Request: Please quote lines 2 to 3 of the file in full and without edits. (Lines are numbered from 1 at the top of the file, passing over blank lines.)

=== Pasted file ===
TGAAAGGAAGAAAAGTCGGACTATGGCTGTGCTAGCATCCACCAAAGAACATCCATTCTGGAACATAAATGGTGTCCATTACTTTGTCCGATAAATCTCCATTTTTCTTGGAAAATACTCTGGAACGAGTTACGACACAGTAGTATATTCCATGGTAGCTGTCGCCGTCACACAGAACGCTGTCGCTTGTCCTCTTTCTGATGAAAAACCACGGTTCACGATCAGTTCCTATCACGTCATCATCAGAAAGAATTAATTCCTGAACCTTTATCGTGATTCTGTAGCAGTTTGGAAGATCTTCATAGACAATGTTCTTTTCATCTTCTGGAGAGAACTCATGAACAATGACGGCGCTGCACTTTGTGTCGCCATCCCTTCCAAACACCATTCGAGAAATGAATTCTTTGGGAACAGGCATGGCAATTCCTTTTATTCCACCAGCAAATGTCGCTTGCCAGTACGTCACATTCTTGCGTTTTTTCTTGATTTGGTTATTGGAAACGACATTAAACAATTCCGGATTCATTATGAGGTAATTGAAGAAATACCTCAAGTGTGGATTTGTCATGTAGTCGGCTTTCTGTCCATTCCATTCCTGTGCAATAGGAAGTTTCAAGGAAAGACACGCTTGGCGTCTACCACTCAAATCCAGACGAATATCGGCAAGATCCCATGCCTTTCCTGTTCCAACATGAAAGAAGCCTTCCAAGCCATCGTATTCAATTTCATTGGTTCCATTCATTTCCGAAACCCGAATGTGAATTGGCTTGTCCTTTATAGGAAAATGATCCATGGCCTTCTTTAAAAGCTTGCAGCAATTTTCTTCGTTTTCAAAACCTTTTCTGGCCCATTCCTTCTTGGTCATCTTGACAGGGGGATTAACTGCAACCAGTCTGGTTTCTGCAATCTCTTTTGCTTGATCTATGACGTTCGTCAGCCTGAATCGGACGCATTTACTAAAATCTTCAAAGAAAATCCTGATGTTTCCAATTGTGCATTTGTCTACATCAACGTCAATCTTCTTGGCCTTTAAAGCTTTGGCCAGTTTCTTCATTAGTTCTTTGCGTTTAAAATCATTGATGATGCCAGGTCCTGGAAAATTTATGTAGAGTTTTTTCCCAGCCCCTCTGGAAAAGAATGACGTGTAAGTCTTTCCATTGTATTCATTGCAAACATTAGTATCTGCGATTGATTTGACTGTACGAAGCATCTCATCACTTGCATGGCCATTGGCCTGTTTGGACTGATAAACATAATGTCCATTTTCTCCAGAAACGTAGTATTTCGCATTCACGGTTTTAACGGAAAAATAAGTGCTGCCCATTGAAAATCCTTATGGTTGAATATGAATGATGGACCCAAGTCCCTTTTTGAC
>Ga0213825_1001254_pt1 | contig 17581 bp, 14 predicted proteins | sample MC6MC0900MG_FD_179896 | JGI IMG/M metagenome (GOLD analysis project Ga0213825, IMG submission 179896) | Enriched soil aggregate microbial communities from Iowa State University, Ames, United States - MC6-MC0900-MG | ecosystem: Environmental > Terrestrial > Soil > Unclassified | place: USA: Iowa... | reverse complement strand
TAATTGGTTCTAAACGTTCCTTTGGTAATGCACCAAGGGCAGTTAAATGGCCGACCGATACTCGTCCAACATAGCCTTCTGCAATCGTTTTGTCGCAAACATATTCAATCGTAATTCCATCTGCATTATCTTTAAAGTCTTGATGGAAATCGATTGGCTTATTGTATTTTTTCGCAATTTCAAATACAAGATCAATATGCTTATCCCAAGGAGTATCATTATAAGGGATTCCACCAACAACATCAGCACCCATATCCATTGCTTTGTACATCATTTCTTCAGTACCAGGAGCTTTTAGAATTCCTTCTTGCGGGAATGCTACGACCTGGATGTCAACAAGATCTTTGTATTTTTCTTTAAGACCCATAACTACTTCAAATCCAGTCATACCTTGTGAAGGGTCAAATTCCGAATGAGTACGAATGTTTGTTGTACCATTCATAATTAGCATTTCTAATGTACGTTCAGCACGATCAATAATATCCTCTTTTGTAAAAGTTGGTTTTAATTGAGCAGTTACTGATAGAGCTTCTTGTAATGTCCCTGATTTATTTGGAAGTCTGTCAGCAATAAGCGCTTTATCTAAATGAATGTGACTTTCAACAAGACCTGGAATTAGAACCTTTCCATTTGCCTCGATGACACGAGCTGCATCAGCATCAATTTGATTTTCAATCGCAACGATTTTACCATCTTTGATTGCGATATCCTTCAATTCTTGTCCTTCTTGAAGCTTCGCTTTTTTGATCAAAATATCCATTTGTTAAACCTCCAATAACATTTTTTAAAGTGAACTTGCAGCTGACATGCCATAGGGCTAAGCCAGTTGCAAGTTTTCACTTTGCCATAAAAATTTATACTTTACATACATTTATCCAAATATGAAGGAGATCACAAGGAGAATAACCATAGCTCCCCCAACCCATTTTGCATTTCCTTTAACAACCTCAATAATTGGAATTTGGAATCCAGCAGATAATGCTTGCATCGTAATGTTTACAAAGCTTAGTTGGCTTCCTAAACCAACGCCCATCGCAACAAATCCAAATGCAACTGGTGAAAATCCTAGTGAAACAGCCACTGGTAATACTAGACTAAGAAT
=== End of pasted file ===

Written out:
>Ga0213825_1001254_pt1 | contig 17581 bp, 14 predicted proteins | sample MC6MC0900MG_FD_179896 | JGI IMG/M metagenome (GOLD analysis project Ga0213825, IMG submission 179896) | Enriched soil aggregate microbial communities from Iowa State University, Ames, United States - MC6-MC0900-MG | ecosystem: Environmental > Terrestrial > Soil > Unclassified | place: USA: Iowa... | reverse complement strand
TAATTGGTTCTAAACGTTCCTTTGGTAATGCACCAAGGGCAGTTAAATGGCCGACCGATACTCGTCCAACATAGCCTTCTGCAATCGTTTTGTCGCAAACATATTCAATCGTAATTCCATCTGCATTATCTTTAAAGTCTTGATGGAAATCGATTGGCTTATTGTATTTTTTCGCAATTTCAAATACAAGATCAATATGCTTATCCCAAGGAGTATCATTATAAGGGATTCCACCAACAACATCAGCACCCATATCCATTGCTTTGTACATCATTTCTTCAGTACCAGGAGCTTTTAGAATTCCTTCTTGCGGGAATGCTACGACCTGGATGTCAACAAGATCTTTGTATTTTTCTTTAAGACCCATAACTACTTCAAATCCAGTCATACCTTGTGAAGGGTCAAATTCCGAATGAGTACGAATGTTTGTTGTACCATTCATAATTAGCATTTCTAATGTACGTTCAGCACGATCAATAATATCCTCTTTTGTAAAAGTTGGTTTTAATTGAGCAGTTACTGATAGAGCTTCTTGTAATGTCCCTGATTTATTTGGAAGTCTGTCAGCAATAAGCGCTTTATCTAAATGAATGTGACTTTCAACAAGACCTGGAATTAGAACCTTTCCATTTGCCTCGATGACACGAGCTGCATCAGCATCAATTTGATTTTCAATCGCAACGATTTTACCATCTTTGATTGCGATATCCTTCAATTCTTGTCCTTCTTGAAGCTTCGCTTTTTTGATCAAAATATCCATTTGTTAAACCTCCAATAACATTTTTTAAAGTGAACTTGCAGCTGACATGCCATAGGGCTAAGCCAGTTGCAAGTTTTCACTTTGCCATAAAAATTTATACTTTACATACATTTATCCAAATATGAAGGAGATCACAAGGAGAATAACCATAGCTCCCCCAACCCATTTTGCATTTCCTTTAACAACCTCAATAATTGGAATTTGGAATCCAGCAGATAATGCTTGCATCGTAATGTTTACAAAGCTTAGTTGGCTTCCTAAACCAACGCCCATCGCAACAAATCCAAATGCAACTGGTGAAAATCCTAGTGAAACAGCCACTGGTAATACTAGACTAAGAAT